Ruling out radiation
But, still, the spaceflight and ground control mice's microbiomes were quite different from each other. This proves there is a distinct effect from spaceflight. To find what might cause that effect, the researchers dug deeper.
One possibility was that exposure to radiation in space might cause the microbiome shift. Jiang found multiple Earth-based studies on the effects of radiation on the mouse microbiome and analyzed them with STARMAPS. They discovered that the microbiome shifts caused by spaceflight versus radiation did not match.
Vitaterna and Jiang believe microgravity might cause the spaceflight effect, but they agree more work needs to be done. They are currently processing samples from Rodent Research-7 and hope that data will hold more clues. Vitaterna said the diversity and ratios of gut bacteria during spaceflight look most similar to stress.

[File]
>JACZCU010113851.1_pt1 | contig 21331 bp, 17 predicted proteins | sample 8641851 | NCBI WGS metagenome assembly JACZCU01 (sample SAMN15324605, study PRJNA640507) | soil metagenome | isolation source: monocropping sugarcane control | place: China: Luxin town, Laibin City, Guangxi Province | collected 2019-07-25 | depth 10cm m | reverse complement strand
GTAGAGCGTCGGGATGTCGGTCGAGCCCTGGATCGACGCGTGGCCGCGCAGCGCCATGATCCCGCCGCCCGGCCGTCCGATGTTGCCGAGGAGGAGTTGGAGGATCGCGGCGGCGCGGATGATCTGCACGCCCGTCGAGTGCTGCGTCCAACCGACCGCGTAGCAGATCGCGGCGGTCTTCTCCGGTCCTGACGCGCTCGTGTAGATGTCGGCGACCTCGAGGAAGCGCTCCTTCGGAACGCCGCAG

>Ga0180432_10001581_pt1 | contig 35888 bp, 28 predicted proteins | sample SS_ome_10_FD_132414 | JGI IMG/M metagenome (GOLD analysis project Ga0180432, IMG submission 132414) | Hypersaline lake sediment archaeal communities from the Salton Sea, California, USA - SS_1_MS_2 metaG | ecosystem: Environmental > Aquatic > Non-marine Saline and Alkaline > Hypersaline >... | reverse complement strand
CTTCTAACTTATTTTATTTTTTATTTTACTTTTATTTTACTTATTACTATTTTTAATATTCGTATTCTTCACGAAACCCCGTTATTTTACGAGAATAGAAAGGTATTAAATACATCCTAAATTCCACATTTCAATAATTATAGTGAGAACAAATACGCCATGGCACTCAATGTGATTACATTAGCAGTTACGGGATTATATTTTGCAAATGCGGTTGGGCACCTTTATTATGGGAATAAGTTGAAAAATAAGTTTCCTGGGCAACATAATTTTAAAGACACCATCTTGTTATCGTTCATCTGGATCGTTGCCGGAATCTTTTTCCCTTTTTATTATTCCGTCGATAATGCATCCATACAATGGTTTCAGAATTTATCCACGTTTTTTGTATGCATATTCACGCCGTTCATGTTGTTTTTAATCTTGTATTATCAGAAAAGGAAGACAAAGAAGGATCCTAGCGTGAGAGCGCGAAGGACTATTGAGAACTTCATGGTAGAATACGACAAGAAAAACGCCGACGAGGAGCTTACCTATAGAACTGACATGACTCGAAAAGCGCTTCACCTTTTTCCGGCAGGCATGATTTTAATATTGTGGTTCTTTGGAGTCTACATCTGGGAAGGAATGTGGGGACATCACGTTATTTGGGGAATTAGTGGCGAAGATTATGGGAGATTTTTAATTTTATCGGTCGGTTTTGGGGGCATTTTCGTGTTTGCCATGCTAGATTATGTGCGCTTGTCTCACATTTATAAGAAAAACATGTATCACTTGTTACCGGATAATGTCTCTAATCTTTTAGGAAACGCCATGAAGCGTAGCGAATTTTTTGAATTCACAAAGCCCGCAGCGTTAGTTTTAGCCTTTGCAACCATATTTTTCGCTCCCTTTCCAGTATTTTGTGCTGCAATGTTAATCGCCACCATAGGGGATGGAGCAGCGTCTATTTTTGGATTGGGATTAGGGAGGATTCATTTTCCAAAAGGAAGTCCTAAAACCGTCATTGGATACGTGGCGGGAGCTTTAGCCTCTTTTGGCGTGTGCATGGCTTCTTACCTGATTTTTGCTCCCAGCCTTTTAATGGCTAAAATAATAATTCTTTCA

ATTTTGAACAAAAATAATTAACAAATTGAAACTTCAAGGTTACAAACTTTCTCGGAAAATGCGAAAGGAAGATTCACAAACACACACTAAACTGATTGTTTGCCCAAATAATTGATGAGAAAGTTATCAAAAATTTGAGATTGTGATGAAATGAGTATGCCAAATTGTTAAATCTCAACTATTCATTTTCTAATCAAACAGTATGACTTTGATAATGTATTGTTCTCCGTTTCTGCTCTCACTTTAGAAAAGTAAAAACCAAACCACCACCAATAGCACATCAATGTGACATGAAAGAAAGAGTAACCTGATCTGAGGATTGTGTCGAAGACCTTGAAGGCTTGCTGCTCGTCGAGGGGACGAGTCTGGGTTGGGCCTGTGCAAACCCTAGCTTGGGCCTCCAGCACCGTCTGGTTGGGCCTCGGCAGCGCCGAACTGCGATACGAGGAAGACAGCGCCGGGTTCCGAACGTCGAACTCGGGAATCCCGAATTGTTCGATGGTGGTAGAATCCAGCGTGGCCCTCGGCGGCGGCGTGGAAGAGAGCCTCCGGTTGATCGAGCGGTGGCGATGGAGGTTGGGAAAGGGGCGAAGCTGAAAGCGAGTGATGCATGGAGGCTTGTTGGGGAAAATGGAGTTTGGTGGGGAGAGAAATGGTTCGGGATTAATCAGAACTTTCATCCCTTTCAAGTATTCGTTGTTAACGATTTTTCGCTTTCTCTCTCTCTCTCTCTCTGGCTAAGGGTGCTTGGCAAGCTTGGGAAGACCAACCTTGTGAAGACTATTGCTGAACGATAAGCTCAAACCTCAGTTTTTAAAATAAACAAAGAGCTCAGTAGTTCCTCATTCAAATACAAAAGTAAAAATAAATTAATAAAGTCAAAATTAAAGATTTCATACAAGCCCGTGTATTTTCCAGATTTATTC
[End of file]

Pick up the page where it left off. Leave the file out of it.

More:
"Understanding the factors that can reduce this kind of microbiome change would be useful information to have -- for offsetting the effects of stress on Earth," she said. "Understanding what genetic factors contribute to differences in bacterial strains will be useful for developing countermeasures that can protect your microbiome during stressful periods."